An explanation...

Why Foob? I had a double mastectomy, and at the time, the plastic surgeon put "expanders" under the muscles in my chest. Every 2-3 weeks, they were filled with more saline, in preparation for my reconstructive surgery. They were very full and hard. Uncomfortable. One time, one of my sons gave me a hug and then said "Your foobs are hard!" Hee, hee, hee! My kids have this endearing habit of combining words. So, "Foobs" are fake boobs. Which I will still have, even after the reconstruction.

Foob Babe - that would be me!
"The only courage that matters is the kind that gets you from one moment to the next." ~Mignon McLaughlin


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Friday, December 19, 2008

Pink Elephants On Parade

Why is the color PINK the color for breast cancer? I hate pink. I look stupid in pink. This has bothered me for awhile, probably because I keep accumulating pink stuff. I have pink shirts, sweatshirts, slippers, and pajamas. I have a pink ribbon for my car (outside) and air freshner (inside), pink hats, hats with pink flowers, pink jewelry (ok, I like the jewelry - who wouldn't), and a cute pink denim jacket (that I had way before breast cancer - but now looks like I got it just because of breast cancer) etc., etc. Why can't the color for breast cancer be beautiful vibrant RED, or a deep yummy PURPLE - or a soothing denim BLUE? I look way better in those colors than I do in pink. In pink, I look like one of those dancing pink elephants on parade from the movie Dumbo. When I wear pink (combined with having no hair) everyone knows I have cancer, and while this comes in handy sometimes (mostly waiting in line at restaurants), it's pretty much just annoying. Pink is the color of Pepto Bismal - which just reminds me of how nauseated I always feel. Red would make me feel much better.

By the way, thanks to everyone who gives me breast cancer stuff. Since pink has already been established as the color for breast cancer, I'll continue to be a billboard to raise awareness. Whoever made pink the color - I just want to know - what were you thinking???? Next time I'm in charge of a decision that important, it's red or purple all the way, baby!

Cancer sucks.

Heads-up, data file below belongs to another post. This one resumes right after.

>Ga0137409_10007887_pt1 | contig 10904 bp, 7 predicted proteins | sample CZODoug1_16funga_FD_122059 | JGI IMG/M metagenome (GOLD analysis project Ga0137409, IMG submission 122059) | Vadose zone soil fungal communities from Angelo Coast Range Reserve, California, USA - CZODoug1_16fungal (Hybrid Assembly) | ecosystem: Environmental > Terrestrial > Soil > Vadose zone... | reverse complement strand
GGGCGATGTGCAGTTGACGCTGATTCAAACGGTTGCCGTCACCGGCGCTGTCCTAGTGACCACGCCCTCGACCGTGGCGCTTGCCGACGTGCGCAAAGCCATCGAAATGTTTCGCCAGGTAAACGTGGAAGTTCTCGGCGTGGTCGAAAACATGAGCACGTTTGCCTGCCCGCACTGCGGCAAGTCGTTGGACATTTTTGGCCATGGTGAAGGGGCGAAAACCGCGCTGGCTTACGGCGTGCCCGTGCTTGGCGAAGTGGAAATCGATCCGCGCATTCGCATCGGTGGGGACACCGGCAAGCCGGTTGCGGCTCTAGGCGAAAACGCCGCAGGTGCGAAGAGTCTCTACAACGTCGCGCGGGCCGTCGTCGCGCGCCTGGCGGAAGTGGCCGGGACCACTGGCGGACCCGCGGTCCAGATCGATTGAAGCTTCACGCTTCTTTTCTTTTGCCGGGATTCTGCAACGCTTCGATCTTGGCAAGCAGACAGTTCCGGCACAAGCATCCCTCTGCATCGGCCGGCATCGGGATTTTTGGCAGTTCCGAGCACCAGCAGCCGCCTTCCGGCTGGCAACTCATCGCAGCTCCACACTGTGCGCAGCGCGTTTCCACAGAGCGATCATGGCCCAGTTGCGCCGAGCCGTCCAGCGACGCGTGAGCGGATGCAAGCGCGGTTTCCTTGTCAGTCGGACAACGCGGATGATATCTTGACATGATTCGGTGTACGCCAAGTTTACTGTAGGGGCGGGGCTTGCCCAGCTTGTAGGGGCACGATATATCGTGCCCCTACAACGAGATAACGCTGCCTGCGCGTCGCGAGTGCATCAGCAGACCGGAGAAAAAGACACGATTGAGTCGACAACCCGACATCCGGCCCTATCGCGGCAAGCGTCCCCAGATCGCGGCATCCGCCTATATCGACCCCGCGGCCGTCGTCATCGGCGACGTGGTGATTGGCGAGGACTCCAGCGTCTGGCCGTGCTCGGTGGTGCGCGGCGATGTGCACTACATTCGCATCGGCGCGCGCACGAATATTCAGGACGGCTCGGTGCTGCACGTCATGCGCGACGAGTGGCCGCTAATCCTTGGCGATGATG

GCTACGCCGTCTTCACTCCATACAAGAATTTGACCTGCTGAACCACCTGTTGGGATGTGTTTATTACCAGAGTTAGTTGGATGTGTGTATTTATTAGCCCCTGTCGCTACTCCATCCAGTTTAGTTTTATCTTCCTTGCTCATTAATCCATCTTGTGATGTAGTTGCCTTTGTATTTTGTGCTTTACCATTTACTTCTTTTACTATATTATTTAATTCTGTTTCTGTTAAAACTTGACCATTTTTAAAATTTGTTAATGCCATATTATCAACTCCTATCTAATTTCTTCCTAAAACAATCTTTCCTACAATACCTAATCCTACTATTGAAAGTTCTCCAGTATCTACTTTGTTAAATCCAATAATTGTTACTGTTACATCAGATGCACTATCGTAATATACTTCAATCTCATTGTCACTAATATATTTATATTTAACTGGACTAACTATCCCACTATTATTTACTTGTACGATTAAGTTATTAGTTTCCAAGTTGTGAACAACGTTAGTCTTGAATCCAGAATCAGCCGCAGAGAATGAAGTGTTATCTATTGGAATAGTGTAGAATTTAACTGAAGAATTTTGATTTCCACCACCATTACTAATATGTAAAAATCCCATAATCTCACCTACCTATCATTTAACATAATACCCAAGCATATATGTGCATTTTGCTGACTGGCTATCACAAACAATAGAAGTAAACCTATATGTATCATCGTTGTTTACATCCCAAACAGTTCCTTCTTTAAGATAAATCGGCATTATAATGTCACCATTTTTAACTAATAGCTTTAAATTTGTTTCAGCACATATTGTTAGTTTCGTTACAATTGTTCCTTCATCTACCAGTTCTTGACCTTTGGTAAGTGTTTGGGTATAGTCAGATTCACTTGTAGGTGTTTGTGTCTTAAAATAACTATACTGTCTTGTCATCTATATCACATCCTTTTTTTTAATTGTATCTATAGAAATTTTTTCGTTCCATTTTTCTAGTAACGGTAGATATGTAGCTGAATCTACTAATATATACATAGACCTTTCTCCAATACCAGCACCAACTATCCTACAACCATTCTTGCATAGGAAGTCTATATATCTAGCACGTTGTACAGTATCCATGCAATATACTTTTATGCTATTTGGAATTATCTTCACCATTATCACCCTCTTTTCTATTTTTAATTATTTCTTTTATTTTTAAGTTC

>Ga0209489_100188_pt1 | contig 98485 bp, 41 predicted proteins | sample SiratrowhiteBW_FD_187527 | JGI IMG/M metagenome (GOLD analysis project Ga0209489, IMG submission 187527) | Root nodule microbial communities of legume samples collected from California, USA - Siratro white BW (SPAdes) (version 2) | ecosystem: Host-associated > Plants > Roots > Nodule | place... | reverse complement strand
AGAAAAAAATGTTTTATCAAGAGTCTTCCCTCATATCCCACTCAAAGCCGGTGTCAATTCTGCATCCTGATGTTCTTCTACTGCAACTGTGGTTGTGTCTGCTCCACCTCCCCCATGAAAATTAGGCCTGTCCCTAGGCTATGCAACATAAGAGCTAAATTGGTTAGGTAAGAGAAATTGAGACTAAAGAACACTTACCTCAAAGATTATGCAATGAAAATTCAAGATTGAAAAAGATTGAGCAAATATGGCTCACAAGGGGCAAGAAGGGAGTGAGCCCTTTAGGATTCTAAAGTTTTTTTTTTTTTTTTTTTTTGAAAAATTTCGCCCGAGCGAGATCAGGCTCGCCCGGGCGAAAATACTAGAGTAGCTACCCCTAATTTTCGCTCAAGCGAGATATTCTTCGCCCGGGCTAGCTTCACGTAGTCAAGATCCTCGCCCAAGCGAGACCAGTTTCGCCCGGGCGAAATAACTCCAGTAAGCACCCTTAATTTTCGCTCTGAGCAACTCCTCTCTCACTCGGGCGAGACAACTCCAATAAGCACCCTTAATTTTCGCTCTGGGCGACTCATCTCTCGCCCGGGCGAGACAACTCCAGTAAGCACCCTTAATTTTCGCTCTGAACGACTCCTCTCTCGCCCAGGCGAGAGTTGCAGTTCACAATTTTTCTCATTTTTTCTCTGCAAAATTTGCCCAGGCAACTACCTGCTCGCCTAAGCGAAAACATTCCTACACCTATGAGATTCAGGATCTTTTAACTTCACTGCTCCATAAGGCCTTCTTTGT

Thursday, December 11, 2008

I'm going to be tired ALL of the time? Not acceptable!

I hate the way Chemo makes me feel. I had my third treatment on Wednesday and I'm soooooo exhausted. If you know me at all, maybe you'll understand why this bothers me so much. Before I was diagnosed with cancer, I went 150% all the time. In fact, it was getting to the point where my family and friends were telling me to slow down. Then cancer hit me, and it's changed my ability to go full blast - or even at a slow crawl. There are a bunch of yucky side affects from chemo - nausea, raw mouth and sores, dry nose and bloody noses, hot flashes and being flushed on my face and neck, diarrhea, etc. - but I think the worst one is being so darn tired all the time. It took me a full day to decorate my Christmas tree. There's something not right with that. I've been reminded time and again about the need for taking care of myself. "Just forget everything else, and take care of yourself - for once". If it was up to me, "taking care of myself" would mean diet and exercise, scripture study, learning new things, etc. Not dealing with cancer. Ok, that's enough of the whining. Other people have it much worse.
I'll end with explaining this picture of the chemo blanket my mom made for me. My mom is my chemo partner and she grosses out whenever I use one of the "public" blankets in the chemo room. She says they are covered with germs. So, she found this really cool fleece fabric with skulls and crossbones all over - very appropriate for chemo (poison). I took it with me for the first time on Wednesday and snuggled under it for the whole day. It was great and my nurse loved it. Thanks Mom!

Sunday, December 7, 2008

"Don't drink that poison - it's $4.00 an ounce"

That quote is by Groucho Marx - when Rick quoted him, I knew I'd found the perfect name for this post, not just because of the price reference, but because chemo is poison. :-)